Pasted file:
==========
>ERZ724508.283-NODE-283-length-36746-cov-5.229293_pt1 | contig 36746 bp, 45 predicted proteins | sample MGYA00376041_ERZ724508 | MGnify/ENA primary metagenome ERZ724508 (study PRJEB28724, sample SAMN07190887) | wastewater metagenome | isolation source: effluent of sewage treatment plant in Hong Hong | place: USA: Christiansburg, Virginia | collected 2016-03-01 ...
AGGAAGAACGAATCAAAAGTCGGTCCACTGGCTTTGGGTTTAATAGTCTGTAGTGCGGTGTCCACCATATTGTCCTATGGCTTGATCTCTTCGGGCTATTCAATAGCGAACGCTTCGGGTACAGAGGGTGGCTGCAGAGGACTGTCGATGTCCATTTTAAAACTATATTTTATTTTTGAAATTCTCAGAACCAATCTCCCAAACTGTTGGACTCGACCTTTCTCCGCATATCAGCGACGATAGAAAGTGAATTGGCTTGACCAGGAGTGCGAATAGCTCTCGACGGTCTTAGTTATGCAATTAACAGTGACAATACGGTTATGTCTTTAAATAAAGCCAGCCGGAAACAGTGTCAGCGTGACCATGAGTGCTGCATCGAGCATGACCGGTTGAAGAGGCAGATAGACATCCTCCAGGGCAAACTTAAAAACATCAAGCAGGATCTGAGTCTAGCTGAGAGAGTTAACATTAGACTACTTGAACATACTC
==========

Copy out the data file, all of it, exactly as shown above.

>ERZ724508.283-NODE-283-length-36746-cov-5.229293_pt1 | contig 36746 bp, 45 predicted proteins | sample MGYA00376041_ERZ724508 | MGnify/ENA primary metagenome ERZ724508 (study PRJEB28724, sample SAMN07190887) | wastewater metagenome | isolation source: effluent of sewage treatment plant in Hong Hong | place: USA: Christiansburg, Virginia | collected 2016-03-01 ...
AGGAAGAACGAATCAAAAGTCGGTCCACTGGCTTTGGGTTTAATAGTCTGTAGTGCGGTGTCCACCATATTGTCCTATGGCTTGATCTCTTCGGGCTATTCAATAGCGAACGCTTCGGGTACAGAGGGTGGCTGCAGAGGACTGTCGATGTCCATTTTAAAACTATATTTTATTTTTGAAATTCTCAGAACCAATCTCCCAAACTGTTGGACTCGACCTTTCTCCGCATATCAGCGACGATAGAAAGTGAATTGGCTTGACCAGGAGTGCGAATAGCTCTCGACGGTCTTAGTTATGCAATTAACAGTGACAATACGGTTATGTCTTTAAATAAAGCCAGCCGGAAACAGTGTCAGCGTGACCATGAGTGCTGCATCGAGCATGACCGGTTGAAGAGGCAGATAGACATCCTCCAGGGCAAACTTAAAAACATCAAGCAGGATCTGAGTCTAGCTGAGAGAGTTAACATTAGACTACTTGAACATACTC